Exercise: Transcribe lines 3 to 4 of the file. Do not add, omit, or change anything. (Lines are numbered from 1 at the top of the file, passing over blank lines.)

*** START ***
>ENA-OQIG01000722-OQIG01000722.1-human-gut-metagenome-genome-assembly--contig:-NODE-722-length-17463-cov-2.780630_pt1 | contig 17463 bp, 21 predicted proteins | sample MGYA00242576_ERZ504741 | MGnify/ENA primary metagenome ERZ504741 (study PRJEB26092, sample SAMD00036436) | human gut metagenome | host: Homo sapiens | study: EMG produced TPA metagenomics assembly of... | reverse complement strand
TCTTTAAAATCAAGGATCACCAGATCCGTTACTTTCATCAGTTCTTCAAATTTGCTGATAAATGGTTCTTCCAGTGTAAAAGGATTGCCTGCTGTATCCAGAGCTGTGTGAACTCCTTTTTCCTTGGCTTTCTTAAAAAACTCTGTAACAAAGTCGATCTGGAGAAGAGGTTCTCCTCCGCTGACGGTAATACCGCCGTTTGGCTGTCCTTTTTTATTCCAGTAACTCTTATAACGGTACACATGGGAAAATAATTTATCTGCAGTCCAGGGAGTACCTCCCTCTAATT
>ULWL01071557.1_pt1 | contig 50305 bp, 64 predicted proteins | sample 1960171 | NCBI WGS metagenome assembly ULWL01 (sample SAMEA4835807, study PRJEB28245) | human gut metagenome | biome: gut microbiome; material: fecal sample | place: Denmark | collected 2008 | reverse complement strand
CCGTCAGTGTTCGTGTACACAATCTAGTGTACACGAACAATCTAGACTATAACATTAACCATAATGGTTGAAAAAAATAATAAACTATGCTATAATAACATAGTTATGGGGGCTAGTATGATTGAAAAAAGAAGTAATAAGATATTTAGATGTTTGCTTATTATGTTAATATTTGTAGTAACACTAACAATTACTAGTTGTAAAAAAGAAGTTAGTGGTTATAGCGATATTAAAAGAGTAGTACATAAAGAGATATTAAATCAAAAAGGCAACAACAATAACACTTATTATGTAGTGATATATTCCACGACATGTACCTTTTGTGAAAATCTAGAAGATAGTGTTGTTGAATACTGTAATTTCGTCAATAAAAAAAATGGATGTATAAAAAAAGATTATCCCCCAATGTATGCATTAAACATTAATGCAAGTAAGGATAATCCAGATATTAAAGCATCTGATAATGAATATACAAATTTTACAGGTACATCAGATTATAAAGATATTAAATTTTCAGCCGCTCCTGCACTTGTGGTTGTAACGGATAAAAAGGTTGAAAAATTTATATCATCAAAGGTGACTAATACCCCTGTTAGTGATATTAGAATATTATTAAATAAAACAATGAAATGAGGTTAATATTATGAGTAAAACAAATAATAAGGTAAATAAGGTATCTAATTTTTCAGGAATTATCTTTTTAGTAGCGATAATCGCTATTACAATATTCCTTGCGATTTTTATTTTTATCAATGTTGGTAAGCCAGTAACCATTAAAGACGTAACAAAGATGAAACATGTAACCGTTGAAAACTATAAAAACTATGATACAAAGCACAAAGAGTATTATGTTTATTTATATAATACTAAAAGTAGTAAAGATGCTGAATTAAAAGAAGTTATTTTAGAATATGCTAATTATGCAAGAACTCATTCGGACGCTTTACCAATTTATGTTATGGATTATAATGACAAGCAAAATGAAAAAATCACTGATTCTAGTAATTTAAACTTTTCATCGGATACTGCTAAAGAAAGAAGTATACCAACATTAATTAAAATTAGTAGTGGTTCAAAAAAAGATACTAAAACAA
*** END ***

>ULWL01071557.1_pt1 | contig 50305 bp, 64 predicted proteins | sample 1960171 | NCBI WGS metagenome assembly ULWL01 (sample SAMEA4835807, study PRJEB28245) | human gut metagenome | biome: gut microbiome; material: fecal sample | place: Denmark | collected 2008 | reverse complement strand
CCGTCAGTGTTCGTGTACACAATCTAGTGTACACGAACAATCTAGACTATAACATTAACCATAATGGTTGAAAAAAATAATAAACTATGCTATAATAACATAGTTATGGGGGCTAGTATGATTGAAAAAAGAAGTAATAAGATATTTAGATGTTTGCTTATTATGTTAATATTTGTAGTAACACTAACAATTACTAGTTGTAAAAAAGAAGTTAGTGGTTATAGCGATATTAAAAGAGTAGTACATAAAGAGATATTAAATCAAAAAGGCAACAACAATAACACTTATTATGTAGTGATATATTCCACGACATGTACCTTTTGTGAAAATCTAGAAGATAGTGTTGTTGAATACTGTAATTTCGTCAATAAAAAAAATGGATGTATAAAAAAAGATTATCCCCCAATGTATGCATTAAACATTAATGCAAGTAAGGATAATCCAGATATTAAAGCATCTGATAATGAATATACAAATTTTACAGGTACATCAGATTATAAAGATATTAAATTTTCAGCCGCTCCTGCACTTGTGGTTGTAACGGATAAAAAGGTTGAAAAATTTATATCATCAAAGGTGACTAATACCCCTGTTAGTGATATTAGAATATTATTAAATAAAACAATGAAATGAGGTTAATATTATGAGTAAAACAAATAATAAGGTAAATAAGGTATCTAATTTTTCAGGAATTATCTTTTTAGTAGCGATAATCGCTATTACAATATTCCTTGCGATTTTTATTTTTATCAATGTTGGTAAGCCAGTAACCATTAAAGACGTAACAAAGATGAAACATGTAACCGTTGAAAACTATAAAAACTATGATACAAAGCACAAAGAGTATTATGTTTATTTATATAATACTAAAAGTAGTAAAGATGCTGAATTAAAAGAAGTTATTTTAGAATATGCTAATTATGCAAGAACTCATTCGGACGCTTTACCAATTTATGTTATGGATTATAATGACAAGCAAAATGAAAAAATCACTGATTCTAGTAATTTAAACTTTTCATCGGATACTGCTAAAGAAAGAAGTATACCAACATTAATTAAAATTAGTAGTGGTTCAAAAAAAGATACTAAAACAA